What's the Hardest Part of Shabbos? ­ Article ­ BINA

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What's the Hardest Part of Shabbos?

by Rabbi Aron Moss

Question:
I am almost convinced to keep Shabbos properly this week in honour of the Shabbos Project. But I like to know what I am getting into. Can you tell me, what is the single most difficult thing about keeping Shabbos? I figure if I can handle the hardest part, I can do it all...

 

Answer:
I wouldn't call keeping Shabbos hard. It may be a shift, a change in routine, particularly for those who haven't done it before. But it doesn't have to be hard. If you are well prepared it will be a breeze.
 
I can only think of one aspect of keeping Shabbos that is actually difficult. It's not the walking and it's not abstaining from technology. It's easy to switch off your phone. What's not so easy is to switch off your mind.
 
The Talmud says that when Shabbos arrives, you should act and feel as if all your weekday work is done. No loose ends, no unfinished projects, nothing left to do. On Friday afternoon you may have been in the middle of negotiating a major deal, half way through your final exams, waiting to hear back from a potential employer, or in the midst of a major renovation, but as the sun sets and Shabbos arrives, all these have to be seen as finished, done, completed, closed cases. The deal is signed, the exam is passed, the job is secured, the renovation is complete. Not just that you'll get back to it after Shabbos, but rather it is all over, there is nothing left to do.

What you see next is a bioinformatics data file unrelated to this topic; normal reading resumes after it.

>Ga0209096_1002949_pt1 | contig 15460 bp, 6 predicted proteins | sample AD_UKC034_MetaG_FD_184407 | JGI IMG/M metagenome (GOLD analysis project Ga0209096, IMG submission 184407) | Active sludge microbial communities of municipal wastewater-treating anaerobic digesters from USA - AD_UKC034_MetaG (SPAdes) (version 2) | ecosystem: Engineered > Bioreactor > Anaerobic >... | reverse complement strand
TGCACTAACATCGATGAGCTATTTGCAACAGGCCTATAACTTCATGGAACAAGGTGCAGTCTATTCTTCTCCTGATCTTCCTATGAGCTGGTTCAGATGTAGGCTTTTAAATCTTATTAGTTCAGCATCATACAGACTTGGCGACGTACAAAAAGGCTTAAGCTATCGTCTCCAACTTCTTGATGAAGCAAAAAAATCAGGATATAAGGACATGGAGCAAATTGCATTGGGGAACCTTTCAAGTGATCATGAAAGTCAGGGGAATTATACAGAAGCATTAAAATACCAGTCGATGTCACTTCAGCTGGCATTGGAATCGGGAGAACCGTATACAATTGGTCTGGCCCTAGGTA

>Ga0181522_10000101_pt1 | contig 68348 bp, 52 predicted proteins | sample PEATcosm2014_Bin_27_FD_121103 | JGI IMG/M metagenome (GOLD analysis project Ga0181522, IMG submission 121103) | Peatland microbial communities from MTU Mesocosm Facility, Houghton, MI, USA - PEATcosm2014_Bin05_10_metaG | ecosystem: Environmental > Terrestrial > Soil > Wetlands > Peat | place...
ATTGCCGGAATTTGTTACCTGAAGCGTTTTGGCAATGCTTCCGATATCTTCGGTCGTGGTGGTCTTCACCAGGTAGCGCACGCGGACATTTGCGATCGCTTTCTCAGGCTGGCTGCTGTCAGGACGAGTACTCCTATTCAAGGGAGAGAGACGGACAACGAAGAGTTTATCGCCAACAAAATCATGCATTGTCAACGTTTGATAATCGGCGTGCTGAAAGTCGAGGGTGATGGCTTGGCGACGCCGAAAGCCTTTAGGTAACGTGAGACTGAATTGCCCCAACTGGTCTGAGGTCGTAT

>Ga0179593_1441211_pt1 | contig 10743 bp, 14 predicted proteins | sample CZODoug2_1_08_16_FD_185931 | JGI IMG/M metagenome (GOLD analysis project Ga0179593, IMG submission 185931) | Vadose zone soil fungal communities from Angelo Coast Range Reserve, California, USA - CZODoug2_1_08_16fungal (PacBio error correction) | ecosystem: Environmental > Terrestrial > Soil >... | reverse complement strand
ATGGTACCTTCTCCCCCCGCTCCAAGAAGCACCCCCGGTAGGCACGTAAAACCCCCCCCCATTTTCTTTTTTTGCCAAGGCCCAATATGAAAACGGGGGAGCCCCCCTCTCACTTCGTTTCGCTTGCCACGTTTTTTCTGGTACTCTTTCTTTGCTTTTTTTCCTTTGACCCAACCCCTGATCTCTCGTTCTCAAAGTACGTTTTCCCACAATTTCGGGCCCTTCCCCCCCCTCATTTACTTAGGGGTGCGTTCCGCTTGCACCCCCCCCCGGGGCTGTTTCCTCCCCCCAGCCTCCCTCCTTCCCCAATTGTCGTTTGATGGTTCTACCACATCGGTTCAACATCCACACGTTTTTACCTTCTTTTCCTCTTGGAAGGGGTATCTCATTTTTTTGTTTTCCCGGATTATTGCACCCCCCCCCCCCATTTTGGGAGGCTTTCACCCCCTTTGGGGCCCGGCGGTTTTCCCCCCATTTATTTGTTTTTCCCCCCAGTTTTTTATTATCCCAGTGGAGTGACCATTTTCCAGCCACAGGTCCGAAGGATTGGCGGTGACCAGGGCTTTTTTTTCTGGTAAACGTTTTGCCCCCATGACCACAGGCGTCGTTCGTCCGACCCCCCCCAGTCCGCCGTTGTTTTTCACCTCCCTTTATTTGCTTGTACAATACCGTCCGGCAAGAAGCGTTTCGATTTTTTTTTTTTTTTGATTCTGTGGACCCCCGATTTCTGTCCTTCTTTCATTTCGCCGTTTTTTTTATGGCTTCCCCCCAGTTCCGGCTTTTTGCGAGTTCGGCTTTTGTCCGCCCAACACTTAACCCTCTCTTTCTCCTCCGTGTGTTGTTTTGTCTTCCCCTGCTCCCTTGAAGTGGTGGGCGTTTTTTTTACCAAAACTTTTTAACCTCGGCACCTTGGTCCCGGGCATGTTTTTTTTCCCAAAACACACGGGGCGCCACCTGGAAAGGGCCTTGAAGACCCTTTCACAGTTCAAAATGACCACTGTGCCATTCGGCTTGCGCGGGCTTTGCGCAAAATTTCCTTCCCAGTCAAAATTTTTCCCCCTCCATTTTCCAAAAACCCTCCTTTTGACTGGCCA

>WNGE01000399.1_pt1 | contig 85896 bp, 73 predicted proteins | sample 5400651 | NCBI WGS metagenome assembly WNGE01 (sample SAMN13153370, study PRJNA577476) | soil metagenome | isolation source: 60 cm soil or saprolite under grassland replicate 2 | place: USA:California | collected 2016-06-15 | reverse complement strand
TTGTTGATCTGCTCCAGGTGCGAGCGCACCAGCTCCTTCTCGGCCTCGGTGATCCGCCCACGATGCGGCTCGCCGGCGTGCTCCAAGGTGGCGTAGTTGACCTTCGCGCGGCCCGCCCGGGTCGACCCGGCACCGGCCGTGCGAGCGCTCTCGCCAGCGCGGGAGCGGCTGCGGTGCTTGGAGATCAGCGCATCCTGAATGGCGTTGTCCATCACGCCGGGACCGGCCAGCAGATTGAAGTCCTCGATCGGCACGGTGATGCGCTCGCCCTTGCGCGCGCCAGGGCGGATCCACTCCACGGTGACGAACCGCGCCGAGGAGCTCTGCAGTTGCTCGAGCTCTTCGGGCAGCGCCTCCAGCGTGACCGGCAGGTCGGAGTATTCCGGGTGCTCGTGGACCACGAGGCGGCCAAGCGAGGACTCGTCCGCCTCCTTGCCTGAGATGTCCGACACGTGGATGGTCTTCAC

It isn't enough to take a pause in your work. You have to be above it. You need to take a conscious step out of the weekday mindset and into the world of Shabbos. You're not just stopping work, you're transcending work. You can't just leave the mundane world on hold, you have to sever ties with it. If your body is sitting at the family table but your head is at work that's not a real Shabbos. Your mind has to be in it too.
 
This is why when we sing Lecha Dodi, the Friday night prayer that welcomes the Shabbos, we turn around to face the back of shul, and then spin around to face the front again. We are saying farewell to our weekday lives, leaving behind the stresses and distractions of the last six days, and pivoting towards a Shabbos mentality. The physical act of turning around serves to illustrate the shift in mindset that is required to enter into Shabbos. To fully experience the Shabbos rest, you have to leave your weekday self behind, and become a Shabbos being.
 
The hardest part of keeping Shabbos is not disconnecting your phone. It's disconnecting your mind. And it is the most rewarding part of Shabbos too. When you reach that space of inner rest, when you truly leave the demands of the week, then you have entered Shabbos. When you stop doing what you do, you can really be who you are.

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